Google, Chris Milk & Tate Modern Team Up For Online Exquisite Corpse Project

Posted July 19

Ever create an Exquisite Corpse? You know, that Surrealist game where you fold a paper into sections, draw some feet, pass it to a friend who draws the legs who passes it to a friend who draws the torso, etc? Well, now you can help create a massive animated version of that game — with music, no less — and exhibit the final product in the Tate Modern in London, England.

“This Exquisite Forest” is a new project from Google’s Aaron Koblin and director Chris Milk, the masterminds behind projects like Arcade Fire’s interactive music video experience “The Wilderness Downtown” and collaborative music video “The Johnny Cash Project.” Both of these videos were nominated for O Music Awards (Most Innovative Music Video), as was Chris Milk (Digital Genius Award).

“After ‘The Johnny Cash Project,’ Jane Burton from the Tate Modern approached me and Chris and asking ‘What could we do together?’” Koblin told O Music Blog. “Chris and I saw it as an opportunity to create a more open-ended collaboration platform. In ‘The Johnny Cash Project,’ we saw people really trying to take the story in new directions. They were expressing themselves in really interesting ways and we wanted to make something that would allow people to direct the story itself.”

“The Johnny Cash Project” is a dedicated website where fans can use a drawing tool to redraw frames of footage of the country legend. Those frames are then incorporated into ever-changing videos — videos that also scored a Grammy nomination for Best Short Form Music Video in 2010.

“This Exquisite Forest” is similarly interactive, but much more open than Koblin and Milk’s previous collaboration. When you visit the website, you’ll have to sign in or register to interact. Once you’ve done so, you can click around a series of “trees” already created by artists handpicked by the Tate Modern: Miroslaw Balka, Olafur Eliasson, Dryden Goodwin, Raqib Shaw, Julian Opie, Mark Titchner and Bill Woodrow. Clicking on a tree will yield directions from the artist on how to add to their story. From there, you can hover over any section of the tree to see that part of the story and how it branches off from previous parts. When you find a section you like, you can click to add your own spin.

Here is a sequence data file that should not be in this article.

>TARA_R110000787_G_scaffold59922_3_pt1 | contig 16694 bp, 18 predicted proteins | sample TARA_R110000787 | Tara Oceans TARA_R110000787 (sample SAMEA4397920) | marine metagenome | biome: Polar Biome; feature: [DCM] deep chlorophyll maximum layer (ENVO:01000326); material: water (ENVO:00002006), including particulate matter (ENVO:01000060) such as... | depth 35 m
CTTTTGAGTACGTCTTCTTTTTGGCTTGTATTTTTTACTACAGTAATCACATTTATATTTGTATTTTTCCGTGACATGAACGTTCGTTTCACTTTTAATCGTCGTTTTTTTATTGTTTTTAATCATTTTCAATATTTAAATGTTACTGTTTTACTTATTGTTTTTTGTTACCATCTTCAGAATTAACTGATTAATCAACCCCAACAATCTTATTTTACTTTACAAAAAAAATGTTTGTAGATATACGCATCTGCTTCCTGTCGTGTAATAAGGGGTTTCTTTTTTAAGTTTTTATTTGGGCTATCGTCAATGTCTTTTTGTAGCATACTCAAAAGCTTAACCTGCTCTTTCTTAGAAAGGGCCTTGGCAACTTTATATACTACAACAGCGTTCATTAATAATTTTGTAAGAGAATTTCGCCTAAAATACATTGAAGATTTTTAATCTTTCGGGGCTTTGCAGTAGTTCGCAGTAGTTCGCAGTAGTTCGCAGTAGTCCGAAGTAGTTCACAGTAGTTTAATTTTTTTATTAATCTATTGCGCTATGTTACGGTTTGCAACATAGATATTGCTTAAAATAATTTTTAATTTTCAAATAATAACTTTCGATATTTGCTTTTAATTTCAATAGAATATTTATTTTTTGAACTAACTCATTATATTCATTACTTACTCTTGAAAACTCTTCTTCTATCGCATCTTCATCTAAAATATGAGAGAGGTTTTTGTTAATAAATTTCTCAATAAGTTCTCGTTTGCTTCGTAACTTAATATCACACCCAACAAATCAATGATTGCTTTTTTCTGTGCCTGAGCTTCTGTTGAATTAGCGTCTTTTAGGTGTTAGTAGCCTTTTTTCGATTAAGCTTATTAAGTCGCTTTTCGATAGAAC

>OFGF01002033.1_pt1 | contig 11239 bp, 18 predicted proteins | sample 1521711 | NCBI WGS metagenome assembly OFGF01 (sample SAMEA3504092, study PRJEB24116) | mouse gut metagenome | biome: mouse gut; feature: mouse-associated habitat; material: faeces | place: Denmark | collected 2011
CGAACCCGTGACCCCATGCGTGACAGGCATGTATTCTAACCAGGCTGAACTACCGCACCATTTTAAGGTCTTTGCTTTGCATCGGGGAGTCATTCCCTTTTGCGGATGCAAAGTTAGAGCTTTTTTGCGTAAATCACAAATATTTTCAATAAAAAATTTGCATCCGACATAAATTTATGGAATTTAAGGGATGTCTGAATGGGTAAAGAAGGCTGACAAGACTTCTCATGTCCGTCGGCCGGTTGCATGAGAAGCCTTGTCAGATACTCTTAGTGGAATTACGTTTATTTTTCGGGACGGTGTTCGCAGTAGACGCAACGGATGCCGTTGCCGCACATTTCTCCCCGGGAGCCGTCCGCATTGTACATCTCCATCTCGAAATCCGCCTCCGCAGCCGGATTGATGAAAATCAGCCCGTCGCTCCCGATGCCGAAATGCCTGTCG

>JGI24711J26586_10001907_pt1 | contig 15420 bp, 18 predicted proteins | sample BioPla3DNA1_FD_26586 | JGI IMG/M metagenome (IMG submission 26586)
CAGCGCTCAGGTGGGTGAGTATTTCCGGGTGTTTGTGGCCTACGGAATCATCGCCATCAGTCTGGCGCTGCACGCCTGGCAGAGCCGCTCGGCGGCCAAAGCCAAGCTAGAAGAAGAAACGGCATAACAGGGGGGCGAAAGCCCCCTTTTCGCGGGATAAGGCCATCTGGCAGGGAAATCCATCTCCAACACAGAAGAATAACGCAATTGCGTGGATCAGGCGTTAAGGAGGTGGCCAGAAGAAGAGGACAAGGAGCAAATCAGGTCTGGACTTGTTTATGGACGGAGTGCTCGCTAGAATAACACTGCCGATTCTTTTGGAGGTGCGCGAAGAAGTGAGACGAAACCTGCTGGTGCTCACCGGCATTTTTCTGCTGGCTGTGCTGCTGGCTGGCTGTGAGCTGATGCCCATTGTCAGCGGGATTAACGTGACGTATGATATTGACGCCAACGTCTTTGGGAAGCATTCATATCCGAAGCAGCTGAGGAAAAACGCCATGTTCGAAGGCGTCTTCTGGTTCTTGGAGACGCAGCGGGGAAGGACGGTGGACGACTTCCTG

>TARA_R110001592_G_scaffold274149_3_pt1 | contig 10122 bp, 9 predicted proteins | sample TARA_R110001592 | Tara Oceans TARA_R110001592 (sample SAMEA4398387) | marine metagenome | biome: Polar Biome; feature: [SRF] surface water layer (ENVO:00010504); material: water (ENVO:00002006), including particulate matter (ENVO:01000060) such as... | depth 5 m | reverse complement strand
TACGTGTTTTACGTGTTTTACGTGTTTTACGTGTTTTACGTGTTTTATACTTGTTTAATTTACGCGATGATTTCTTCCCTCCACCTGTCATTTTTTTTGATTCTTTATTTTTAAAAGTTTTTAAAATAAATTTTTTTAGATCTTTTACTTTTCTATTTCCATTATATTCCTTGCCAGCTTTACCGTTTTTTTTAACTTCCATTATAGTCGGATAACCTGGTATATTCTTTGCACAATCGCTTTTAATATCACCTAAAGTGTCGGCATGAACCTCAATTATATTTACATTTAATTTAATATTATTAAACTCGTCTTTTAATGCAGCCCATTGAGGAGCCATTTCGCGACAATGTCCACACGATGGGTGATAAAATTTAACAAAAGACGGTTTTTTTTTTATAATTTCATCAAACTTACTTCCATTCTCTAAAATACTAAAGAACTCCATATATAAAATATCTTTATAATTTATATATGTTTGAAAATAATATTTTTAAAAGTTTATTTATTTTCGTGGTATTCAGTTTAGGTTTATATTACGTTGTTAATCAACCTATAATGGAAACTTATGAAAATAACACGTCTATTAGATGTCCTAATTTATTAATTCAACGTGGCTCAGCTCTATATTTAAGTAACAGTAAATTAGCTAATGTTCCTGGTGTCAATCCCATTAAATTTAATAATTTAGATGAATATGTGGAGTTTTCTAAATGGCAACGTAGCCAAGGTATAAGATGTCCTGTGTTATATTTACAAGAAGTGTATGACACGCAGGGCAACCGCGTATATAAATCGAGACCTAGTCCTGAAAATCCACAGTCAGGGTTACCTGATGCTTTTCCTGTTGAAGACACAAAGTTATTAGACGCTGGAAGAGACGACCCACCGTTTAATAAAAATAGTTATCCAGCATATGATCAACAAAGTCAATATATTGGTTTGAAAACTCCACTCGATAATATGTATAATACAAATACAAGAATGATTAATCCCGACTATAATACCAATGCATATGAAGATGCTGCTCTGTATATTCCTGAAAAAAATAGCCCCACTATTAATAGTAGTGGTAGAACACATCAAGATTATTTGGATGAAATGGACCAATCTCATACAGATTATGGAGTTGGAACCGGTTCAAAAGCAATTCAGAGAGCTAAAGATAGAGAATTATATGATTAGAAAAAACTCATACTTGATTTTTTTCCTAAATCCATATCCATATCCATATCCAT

“The project simulates a natural selection process, only for narrative, where the strongest, most engaging versions of the story are the ones that ultimately survive and prosper,” Milk says in a video describing the project.

Users can also create their own trees (only after contributing to another tree), both drawing images and adding music via a suite of instruments. The whole shebang works best in Google Chrome, and was built using HTML5 and JavaScript, as well as Google’s App Engine and Cloud Storage.

“The Forest” doesn’t only exist online, though. “On Monday it will open in the [Tate] publicly,” Koblin says. “There are drawing stations where people can contribute, and a gallery with large wall projections being controlled by ‘flashlights,’ which use invisible infrared to allow visitors to select animations on the large trees.”

This isn’t the first time the Tate has worked with Google. They previously collaborated on online art gallery, the Google Art Project, as well as live-streamed performances titled “BMW Tate Live.”

Will you go grow your own tree?